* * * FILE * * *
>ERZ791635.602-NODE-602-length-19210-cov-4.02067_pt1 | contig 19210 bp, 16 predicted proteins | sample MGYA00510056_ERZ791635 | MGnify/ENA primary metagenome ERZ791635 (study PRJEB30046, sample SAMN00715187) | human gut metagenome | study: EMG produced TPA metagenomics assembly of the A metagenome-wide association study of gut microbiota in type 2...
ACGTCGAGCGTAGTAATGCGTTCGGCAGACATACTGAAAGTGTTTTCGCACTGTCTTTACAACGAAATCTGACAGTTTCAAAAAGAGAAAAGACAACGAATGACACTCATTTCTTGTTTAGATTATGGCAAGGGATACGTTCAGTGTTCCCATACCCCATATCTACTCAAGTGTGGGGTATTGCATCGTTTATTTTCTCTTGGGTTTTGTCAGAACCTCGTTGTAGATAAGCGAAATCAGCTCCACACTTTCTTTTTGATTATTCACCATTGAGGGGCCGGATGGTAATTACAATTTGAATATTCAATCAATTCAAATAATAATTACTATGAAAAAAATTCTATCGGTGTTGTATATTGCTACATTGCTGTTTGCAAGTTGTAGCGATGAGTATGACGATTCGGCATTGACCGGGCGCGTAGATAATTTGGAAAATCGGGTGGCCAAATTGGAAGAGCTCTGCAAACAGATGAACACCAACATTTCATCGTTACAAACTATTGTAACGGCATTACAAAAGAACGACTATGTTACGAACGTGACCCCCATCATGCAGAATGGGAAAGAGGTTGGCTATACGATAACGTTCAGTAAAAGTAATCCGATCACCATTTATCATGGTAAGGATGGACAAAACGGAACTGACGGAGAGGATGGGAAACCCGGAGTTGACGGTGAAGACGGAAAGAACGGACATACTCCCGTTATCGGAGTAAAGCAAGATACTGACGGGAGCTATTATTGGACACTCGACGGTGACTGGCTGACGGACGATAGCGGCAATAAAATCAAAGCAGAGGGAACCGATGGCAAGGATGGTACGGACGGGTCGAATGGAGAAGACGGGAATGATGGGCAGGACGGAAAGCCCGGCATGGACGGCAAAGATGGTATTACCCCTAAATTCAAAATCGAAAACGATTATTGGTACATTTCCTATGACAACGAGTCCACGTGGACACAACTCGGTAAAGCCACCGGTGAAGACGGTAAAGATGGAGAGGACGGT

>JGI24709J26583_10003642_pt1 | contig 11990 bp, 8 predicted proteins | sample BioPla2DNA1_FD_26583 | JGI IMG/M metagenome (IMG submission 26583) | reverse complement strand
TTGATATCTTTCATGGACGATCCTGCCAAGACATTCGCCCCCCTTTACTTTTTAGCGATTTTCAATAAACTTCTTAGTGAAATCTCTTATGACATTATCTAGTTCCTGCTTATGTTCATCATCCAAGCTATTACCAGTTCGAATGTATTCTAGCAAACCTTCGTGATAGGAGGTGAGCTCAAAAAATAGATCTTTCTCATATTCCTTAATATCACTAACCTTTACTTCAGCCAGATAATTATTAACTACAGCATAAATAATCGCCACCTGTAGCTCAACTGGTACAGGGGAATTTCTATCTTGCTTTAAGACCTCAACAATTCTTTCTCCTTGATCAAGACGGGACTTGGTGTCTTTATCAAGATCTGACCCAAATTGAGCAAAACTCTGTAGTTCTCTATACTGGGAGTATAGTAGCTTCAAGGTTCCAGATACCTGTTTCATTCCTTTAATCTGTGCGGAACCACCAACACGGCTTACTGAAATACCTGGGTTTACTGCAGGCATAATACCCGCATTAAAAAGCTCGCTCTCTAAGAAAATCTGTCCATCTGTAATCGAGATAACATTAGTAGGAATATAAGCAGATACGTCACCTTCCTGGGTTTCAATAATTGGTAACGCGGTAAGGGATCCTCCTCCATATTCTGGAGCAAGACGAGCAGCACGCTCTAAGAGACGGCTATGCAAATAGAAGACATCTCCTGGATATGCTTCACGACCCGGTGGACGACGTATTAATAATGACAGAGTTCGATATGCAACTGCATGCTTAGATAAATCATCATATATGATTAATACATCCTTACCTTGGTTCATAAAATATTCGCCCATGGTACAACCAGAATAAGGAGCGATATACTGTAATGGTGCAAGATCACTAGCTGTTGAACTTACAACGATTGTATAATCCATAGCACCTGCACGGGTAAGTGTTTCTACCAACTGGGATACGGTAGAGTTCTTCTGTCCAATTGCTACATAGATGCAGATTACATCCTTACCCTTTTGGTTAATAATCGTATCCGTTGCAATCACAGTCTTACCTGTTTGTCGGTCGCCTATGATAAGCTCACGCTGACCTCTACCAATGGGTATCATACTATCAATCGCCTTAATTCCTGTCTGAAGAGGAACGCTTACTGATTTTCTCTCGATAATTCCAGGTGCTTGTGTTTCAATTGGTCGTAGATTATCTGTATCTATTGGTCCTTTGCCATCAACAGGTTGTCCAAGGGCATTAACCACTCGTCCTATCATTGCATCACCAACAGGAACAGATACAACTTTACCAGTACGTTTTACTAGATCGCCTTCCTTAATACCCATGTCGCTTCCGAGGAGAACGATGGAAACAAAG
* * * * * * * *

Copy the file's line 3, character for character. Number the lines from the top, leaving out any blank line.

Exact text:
>JGI24709J26583_10003642_pt1 | contig 11990 bp, 8 predicted proteins | sample BioPla2DNA1_FD_26583 | JGI IMG/M metagenome (IMG submission 26583) | reverse complement strand